Saturday, June 22, 2013

If You Were Here (book) by Alafair Burke

If You Were Here is a thriller. I got it as an ARC at a conference, and, amazingly, I've managed to read and review it the same month it came out.


McKenna used to be a lawyer, until she accused a cop of being dirty and was proved wrong. Now, she works as a journalist, and a story about a young athlete saved from being run over by an oncoming train has caught her attention. When she digs deeper, she learns that Nicky, the young athlete, had been stealing phones. His last victim ran after him, saved him when he fell on the train tracks, and ran off after taking her phone back.

One of the bystanders recorded video the incident. Once she sees that footage, all McKenna cares about is the mysterious woman who saved Nicky. She looks very much like Susan, a friend of McKenna's who vanished without a trace 10 years ago.


I had never read any of Burke's books prior to reading this and didn't even bother to check if it was part of a series (it's not) until after I was a few chapters in. The setup interested me: was the woman who simultaneously saved Nicky and took her phone back from him really McKenna's friend? If so, why did she disappear? Since such a big deal was made of the mysterious woman's physical strength, and since I've apparently read way too much urban fantasy, my first theory was that Susan disappeared after she became part of some kind of experiment that gave her super-strength. She escaped and went off the radar until the day Nicky stole her phone and McKenna spotted her in video footage of the incident. That, by the way, is totally not what happened.

A lot of threads from the past mingled with ones in the present. McKenna was working on a book, telling her side of the events that led to the destruction of her career as a lawyer. Susan disappeared at around the same time those events occurred, and for a while I wondered if the mysterious woman only looked like Susan to McKenna because of the book she was working on. Whoever the woman really was, though, McKenna had clearly hit on a secret someone didn't want getting out – someone put a lot of effort into discrediting her.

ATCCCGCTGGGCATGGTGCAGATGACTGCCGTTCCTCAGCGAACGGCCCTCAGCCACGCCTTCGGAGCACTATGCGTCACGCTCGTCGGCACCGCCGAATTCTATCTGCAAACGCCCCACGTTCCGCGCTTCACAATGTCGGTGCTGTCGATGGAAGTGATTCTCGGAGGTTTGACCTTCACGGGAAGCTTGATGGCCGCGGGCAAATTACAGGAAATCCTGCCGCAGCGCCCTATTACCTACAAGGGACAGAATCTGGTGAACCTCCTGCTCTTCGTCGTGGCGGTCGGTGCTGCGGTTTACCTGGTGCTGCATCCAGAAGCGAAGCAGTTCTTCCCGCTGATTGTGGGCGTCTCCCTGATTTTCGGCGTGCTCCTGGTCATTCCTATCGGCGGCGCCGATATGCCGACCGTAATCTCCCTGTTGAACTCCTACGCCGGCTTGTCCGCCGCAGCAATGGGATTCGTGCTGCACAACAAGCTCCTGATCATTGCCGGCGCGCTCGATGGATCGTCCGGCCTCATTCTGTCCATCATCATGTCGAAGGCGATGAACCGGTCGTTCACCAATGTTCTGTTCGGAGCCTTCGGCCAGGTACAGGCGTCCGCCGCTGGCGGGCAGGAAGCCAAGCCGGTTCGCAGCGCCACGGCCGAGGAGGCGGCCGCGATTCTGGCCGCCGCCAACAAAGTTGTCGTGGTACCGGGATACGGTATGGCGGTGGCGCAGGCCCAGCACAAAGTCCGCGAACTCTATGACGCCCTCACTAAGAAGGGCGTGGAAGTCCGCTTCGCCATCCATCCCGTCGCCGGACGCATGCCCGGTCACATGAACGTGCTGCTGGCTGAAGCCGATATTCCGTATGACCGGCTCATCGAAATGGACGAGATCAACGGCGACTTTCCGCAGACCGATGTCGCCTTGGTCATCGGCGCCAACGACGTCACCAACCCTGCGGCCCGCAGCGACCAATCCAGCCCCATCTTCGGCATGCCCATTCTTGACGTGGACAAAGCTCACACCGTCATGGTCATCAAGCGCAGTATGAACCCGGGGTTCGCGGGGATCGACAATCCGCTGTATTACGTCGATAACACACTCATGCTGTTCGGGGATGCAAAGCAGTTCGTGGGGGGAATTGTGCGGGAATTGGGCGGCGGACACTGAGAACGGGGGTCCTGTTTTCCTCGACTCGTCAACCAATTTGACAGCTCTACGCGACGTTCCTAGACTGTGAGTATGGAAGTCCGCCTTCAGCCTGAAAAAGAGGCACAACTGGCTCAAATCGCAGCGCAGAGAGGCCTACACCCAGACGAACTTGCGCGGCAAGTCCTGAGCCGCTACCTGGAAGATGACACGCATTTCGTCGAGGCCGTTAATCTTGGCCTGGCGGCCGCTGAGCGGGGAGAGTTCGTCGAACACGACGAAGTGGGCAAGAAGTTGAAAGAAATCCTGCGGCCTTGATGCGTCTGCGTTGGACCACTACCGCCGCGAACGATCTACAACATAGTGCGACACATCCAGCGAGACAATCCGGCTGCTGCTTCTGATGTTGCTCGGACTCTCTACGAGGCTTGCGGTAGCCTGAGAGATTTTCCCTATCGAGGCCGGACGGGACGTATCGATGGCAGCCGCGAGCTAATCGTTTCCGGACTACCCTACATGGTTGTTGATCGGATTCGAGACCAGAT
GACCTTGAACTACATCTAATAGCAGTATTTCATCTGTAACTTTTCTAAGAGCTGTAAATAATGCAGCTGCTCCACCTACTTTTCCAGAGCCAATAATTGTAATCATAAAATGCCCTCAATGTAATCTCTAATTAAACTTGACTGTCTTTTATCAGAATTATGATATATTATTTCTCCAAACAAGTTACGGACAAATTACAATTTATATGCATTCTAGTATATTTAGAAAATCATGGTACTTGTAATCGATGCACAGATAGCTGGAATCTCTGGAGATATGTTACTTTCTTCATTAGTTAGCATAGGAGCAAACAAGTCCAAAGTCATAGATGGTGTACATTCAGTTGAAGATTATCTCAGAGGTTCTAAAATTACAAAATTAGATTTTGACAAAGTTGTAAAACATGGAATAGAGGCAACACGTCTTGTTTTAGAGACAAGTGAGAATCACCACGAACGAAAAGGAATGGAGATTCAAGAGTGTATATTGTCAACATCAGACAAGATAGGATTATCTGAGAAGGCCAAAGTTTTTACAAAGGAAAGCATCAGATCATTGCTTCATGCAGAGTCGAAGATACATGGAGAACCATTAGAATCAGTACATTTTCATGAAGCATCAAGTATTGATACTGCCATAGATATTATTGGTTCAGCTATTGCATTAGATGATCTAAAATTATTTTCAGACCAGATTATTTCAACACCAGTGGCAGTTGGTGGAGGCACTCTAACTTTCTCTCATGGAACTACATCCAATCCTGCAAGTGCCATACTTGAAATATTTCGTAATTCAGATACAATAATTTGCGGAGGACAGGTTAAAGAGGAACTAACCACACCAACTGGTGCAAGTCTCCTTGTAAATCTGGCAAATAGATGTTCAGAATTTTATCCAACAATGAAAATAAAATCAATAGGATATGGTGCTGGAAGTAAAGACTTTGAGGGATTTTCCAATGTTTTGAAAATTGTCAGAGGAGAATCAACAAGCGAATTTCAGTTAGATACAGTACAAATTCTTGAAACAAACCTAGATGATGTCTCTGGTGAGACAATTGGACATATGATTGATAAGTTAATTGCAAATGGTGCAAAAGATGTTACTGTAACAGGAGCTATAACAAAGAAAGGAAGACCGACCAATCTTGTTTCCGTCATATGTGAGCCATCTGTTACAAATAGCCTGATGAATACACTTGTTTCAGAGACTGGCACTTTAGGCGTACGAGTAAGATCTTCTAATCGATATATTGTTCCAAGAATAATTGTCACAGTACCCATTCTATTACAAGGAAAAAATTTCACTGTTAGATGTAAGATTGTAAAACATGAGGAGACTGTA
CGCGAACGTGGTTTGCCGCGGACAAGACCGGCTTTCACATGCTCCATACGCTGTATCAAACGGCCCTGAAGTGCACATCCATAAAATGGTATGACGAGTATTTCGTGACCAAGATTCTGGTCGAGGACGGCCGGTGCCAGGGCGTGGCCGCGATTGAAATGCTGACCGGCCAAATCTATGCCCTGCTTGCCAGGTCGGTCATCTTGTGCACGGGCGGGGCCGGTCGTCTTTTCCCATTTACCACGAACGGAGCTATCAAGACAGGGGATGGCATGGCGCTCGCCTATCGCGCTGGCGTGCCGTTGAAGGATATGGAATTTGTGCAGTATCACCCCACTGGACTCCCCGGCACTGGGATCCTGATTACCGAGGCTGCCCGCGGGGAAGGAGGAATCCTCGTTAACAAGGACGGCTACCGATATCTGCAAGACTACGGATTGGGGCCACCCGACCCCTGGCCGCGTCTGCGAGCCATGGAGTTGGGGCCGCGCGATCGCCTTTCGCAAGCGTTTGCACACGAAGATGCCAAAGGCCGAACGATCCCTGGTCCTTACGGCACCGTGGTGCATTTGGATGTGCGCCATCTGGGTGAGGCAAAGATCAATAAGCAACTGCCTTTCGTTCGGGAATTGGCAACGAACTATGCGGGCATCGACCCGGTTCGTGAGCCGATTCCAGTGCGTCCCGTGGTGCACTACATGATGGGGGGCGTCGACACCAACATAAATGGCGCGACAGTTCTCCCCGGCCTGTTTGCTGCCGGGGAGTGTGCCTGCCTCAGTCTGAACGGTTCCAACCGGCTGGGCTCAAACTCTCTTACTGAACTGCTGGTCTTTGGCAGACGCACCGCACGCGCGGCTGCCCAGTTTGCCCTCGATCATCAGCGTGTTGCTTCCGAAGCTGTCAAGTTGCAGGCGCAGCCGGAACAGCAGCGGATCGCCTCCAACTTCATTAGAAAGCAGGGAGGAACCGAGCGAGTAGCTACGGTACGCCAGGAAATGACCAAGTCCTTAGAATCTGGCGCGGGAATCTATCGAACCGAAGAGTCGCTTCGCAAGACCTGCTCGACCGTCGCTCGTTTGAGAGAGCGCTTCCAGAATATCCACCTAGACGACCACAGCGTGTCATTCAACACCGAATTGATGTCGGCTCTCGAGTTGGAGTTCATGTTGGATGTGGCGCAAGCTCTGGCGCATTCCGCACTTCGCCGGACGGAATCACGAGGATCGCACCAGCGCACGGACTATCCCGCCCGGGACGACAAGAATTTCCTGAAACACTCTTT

The story's pacing was pretty good, and I was interested enough in what was going on to keep reading, but this book never rose above “meh” for me. I knew several things about a lot of the book's characters, but, in the end, only McKenna and Scanlin ever felt like they had much depth, and I think that was mostly because they were POV characters. When McKenna began to doubt Patrick, her husband, it was easy enough to doubt him along with her, because I didn't feel like I knew him much, beyond a few personal details. It was harder to begin trusting him again, because I still didn't know him all that well – I was supposed to trust him because McKenna was saying he could be trusted.

I had the same issues with Susan. I was constantly told that Susan was McKenna's best friend, that she knew her so well, etc., except it didn't really seem like she knew her well at all. She knew lots of bits and pieces about her life – that she had daddy issues, was good at making friends, slept around a lot – but all these things were presented in a way that felt shallow to me. And yet she supposedly cared so much about Susan and her sudden disappearance that, 10 years later, she was willing to go against what everyone was telling her and do whatever it took to find a woman who might or might not be Susan. I couldn't quite believe it, but I tried to go along with it.

This book showed me that it's possible to have too many twists and turns. There were so many of them near the end of the book that I think I overloaded a bit. “Yet another twist? Whatever.” The number of characters and events Burke managed to connect stretched the bounds of believability. I suppose it was all possible, it just didn't seem very likely.

All in all, this was an okay book, but not a great one. The setup and military aspects were interesting, but the characters didn't grab me.

Sorry for the short list of read-alikes - I don't really read many thrillers, and I got tired of reading reviews and book descriptions. A few of the places I looked listed Patricia Cornwell and Kathy Reichs as good read-alike authors for Alafair Burke fans, but I'm pretty sure both those authors write books that are gorier than If You Were Here.

  • Caught (book) by Harlan Coben - Those looking for another complex and suspenseful story might want to give this a try. I haven't read it, but according to descriptions it features a journalist who, like McKenna, may have wrongly accused someone.
  • Reconstructing Amelia (book) by Kimberly McCreight - Another one I haven't read, although reviews and descriptions of it came to mind as I was reading Burke's book. In this thriller, Kate, a lawyer and single mom, tries to reconstruct her daughter's last days using emails, text messages, social media postings, and anything else she can find. If you liked reading about McKenna's efforts to uncover Susan's secrets and the secrets of all the events that occurred 10 years ago, you might want to give this one a try.

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